Melbourne VCE students filled a Victoria University lecture theatre last month to pose questions of one of Australia’s finest legal minds - retired High Court of Australia judge, The Hon. Michael Kirby.
Kirby spoke of his life in the legal profession before answering questions from the 200 legal studies students, on topics ranging from capital punishment to whether Australia needed a Bill of Rights.
A Professorial Fellow and Adjunct Professor of VU's College of Law & Justice, Kirby was the youngest lawyer to be appointed a High Court judge (aged 57), a position he held for 13 years until 2009.
Now 75-year-old Kirby said the most important thing about his service as a judge was that he never received a phone call from a minister telling him how to decide a case.
"In many countries of our world that happens," he said. "But I never received a wink or a nod by someone who has a lot of money - no paper bags stuffed full of dollars ever came my way."
Much of the discussion centred around The Australian Constitution. "Do you stick with what it meant at the beginning of the Commonwealth in 1901 when it was written? Or take the view that the constitution is a 'living tree', in order that it can advance and develop with changing concepts and social circumstances?"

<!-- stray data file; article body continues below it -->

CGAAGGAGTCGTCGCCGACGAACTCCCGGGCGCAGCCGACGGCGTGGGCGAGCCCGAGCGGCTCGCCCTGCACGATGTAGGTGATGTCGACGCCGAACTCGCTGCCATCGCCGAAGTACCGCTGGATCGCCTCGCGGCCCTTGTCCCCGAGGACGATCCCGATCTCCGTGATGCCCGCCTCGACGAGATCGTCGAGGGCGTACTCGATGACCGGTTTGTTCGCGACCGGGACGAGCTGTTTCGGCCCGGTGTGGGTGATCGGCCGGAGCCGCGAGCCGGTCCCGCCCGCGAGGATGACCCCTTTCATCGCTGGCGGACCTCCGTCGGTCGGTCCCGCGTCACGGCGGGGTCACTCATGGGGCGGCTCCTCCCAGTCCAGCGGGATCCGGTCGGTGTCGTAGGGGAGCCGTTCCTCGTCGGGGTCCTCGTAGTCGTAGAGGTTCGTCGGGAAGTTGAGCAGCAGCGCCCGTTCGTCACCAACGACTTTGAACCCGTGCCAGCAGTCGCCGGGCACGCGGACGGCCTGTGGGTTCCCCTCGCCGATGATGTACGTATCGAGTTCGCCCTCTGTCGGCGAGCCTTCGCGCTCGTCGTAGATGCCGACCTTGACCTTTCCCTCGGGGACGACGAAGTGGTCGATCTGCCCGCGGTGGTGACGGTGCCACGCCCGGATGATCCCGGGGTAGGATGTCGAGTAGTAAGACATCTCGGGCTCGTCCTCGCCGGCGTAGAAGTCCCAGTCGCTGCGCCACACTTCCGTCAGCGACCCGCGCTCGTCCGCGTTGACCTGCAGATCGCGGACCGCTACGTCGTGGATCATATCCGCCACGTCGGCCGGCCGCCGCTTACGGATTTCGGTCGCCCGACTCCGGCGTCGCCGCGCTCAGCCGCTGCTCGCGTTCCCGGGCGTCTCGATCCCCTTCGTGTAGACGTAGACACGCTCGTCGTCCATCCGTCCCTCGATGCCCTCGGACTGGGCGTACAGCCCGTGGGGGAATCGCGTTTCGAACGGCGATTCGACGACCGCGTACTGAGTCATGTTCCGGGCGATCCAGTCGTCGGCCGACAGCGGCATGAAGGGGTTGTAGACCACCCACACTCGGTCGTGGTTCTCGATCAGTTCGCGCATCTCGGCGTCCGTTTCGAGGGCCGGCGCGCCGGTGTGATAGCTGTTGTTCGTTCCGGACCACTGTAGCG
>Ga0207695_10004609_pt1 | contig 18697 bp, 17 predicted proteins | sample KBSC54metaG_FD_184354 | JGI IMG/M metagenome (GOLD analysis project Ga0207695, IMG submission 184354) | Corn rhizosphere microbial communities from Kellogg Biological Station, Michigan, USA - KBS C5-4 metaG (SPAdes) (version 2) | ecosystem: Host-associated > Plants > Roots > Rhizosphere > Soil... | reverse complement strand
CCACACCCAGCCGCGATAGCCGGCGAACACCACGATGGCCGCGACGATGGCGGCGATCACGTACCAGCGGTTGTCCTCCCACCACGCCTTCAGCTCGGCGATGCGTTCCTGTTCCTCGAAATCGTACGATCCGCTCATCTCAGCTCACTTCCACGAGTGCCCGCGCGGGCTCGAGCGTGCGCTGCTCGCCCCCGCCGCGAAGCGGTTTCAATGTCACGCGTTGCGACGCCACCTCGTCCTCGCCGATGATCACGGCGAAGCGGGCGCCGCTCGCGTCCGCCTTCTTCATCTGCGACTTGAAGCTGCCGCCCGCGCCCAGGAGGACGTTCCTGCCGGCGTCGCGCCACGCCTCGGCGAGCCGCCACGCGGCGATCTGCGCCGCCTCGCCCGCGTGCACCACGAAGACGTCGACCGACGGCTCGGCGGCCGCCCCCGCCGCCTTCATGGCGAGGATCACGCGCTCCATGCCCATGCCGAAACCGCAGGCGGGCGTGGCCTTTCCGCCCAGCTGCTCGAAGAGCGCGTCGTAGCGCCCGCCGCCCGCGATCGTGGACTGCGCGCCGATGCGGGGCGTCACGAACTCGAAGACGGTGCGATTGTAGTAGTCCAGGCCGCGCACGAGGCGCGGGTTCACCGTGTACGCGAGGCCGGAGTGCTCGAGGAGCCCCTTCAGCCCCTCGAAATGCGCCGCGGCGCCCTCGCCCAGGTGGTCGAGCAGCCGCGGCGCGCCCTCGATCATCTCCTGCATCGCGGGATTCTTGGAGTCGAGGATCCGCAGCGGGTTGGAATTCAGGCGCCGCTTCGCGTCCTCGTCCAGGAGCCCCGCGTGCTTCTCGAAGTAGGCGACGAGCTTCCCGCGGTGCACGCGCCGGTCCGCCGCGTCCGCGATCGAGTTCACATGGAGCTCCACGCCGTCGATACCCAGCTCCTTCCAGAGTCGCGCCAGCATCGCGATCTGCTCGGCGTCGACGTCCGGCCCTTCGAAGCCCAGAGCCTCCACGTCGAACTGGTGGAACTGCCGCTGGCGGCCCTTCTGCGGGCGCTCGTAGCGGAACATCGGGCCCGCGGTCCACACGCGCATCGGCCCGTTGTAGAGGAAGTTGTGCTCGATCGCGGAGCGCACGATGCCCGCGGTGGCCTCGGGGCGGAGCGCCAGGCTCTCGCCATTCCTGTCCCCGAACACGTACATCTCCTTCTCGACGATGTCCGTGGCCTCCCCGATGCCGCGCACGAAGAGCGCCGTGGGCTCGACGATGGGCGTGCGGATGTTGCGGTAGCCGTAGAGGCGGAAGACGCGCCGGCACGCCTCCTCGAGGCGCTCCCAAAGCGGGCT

In 2013 Kirby was appointed Chair of the United Nations Commission of Inquiry into Human Right Violations in North Korea and as a Commissioner of the United Nations AIDS Commission.
He was proud to have been given the title of Adjunct Professor. "I love my association with the Victoria Law School, and I come to the Law School as often as I can."
Kirby occasionally lectures, attends conferences, meets with law students, and speaks generally about his life as a judge in the Court of Appeal, and the Federal and High Court. The Q&A session provided students with a greater understanding of law as a profession through the judicial experiences and thoughts of one of Australia’s most prominent legal minds.